In Philippians 2:25-30 we read these words Paul, ‘Yet I considered it necessary to send to you Epaphroditus, my brother, fellow worker, and fellow soldier, but your messenger and the one who ministered to my need; since he was longing for you all, and was distressed because you had heard that he was sick. For indeed he was sick almost unto death; but God had mercy on him, and not only on him but on me also, lest I should have sorrow upon sorrow. Therefore I sent him the more eagerly, that when you see him again you may rejoice, and I may be less sorrowful. Receive him therefore in the Lord with all gladness, and hold such men in esteem; because for the work of Christ he came close to death, not regarding his life, to supply what was lacking in your service toward me.’
What an amazing citation. What an incredibly moving testimony by one man about another. The words are those of St Paul about a man called Epaphroditus. Paul commended him in fulsome terms. He calls him a true brother, a co-worker and a soldier. First, we have a familial reference, followed by a collegial one and thirdly, he paints military imagery.
Paul then changes perspective. He looks from the viewpoint of the church in Philippi. This man by the name of Epaphroditus, who they sent as a messenger to help Paul in his time of need was no ordinary messenger. He was a man who was willing to put his life on the line because of his commitment to the gospel and to Jesus Christ. Here was a risk-taker and loyal foot soldier to the core. Those two primary commitments outworked themselves in his practical and wholehearted ministry to Paul.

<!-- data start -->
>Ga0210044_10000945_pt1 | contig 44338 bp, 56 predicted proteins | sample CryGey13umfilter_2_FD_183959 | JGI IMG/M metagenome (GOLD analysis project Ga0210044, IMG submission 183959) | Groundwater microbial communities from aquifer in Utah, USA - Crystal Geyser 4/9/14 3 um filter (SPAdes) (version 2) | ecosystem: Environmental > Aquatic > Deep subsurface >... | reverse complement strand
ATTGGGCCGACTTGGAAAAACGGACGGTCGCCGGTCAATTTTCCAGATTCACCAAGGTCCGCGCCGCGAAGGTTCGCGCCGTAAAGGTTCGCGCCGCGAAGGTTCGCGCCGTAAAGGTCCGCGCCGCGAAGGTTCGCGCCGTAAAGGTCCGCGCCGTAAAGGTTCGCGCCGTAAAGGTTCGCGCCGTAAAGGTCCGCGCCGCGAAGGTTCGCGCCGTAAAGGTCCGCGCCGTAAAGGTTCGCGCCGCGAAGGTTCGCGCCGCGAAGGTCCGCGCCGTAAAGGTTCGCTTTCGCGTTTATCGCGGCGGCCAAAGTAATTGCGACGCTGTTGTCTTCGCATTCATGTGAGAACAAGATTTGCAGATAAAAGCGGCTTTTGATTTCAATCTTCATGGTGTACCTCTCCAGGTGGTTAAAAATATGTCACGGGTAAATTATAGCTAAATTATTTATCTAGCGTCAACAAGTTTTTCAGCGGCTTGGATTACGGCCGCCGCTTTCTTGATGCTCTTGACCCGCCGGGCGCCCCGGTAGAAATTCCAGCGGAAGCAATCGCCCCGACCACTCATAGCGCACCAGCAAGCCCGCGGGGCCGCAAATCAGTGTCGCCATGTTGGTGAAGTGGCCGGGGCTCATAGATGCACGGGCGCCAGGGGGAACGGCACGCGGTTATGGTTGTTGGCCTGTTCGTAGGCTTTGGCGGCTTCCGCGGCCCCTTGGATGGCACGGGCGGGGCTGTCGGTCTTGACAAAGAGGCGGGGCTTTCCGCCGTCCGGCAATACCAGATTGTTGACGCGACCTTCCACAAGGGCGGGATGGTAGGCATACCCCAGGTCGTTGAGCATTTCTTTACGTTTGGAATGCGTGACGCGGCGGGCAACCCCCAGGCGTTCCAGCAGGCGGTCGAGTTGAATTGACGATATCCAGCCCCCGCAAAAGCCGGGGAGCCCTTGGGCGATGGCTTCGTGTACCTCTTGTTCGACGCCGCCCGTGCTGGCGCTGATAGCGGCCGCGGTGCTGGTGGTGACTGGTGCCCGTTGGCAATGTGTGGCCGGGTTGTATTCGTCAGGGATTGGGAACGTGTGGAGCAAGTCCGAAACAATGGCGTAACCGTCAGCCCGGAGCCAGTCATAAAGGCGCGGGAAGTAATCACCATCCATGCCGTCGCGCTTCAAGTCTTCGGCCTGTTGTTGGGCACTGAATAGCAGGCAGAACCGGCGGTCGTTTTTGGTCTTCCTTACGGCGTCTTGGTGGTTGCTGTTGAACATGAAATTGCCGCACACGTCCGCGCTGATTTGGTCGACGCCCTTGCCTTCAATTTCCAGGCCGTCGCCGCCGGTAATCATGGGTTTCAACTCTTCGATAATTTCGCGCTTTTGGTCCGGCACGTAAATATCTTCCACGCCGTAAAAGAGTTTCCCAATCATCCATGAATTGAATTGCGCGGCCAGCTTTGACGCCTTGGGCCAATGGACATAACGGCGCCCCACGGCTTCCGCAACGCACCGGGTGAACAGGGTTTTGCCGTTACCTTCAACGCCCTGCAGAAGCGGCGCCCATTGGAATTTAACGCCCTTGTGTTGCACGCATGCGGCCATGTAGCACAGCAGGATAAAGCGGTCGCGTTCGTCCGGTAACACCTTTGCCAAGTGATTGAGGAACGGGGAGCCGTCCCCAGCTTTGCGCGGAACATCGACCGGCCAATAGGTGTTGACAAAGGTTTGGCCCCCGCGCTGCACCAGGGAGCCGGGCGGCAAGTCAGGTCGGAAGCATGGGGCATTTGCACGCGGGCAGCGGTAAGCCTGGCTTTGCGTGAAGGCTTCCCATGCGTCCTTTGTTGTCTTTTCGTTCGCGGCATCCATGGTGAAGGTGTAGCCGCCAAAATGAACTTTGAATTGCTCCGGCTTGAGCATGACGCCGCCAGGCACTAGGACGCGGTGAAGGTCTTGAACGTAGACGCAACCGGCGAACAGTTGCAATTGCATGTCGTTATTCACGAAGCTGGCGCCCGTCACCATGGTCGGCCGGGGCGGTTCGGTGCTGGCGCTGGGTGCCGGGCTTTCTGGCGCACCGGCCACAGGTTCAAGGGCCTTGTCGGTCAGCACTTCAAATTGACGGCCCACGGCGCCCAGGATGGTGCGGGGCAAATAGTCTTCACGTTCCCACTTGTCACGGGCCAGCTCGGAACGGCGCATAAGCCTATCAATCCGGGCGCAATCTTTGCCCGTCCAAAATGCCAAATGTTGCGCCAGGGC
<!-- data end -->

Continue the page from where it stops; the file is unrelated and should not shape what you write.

Epaphroditus risked his life for the work of Christ. He went beyond the call of ordinary duty. He put his neck on the line to such an extent that he almost died. He was doing for Paul what the members of the church in Philippi could not do because they were separated by time and space. Epaphroditus rose to the task. In the course of working hard, he almost died. Although we do not know the exact circumstance, what we know is that he was desperately ill and at death’s door. But God delivered him.
The challenge for all of us is very clear. Are we willing to risk all for Jesus? Are we prepared to carry the load for others? Are we ready to put our lives on the line to serve individuals who are serving Christ, in order to see that the gospel is proclaimed and their ministry blessed? Are we willing to risk it all for others, ultimately serving Jesus our King? Epaphroditus did; he went beyond the expected. What about you?
Copyright Emmanuel Mbakwe 2014©
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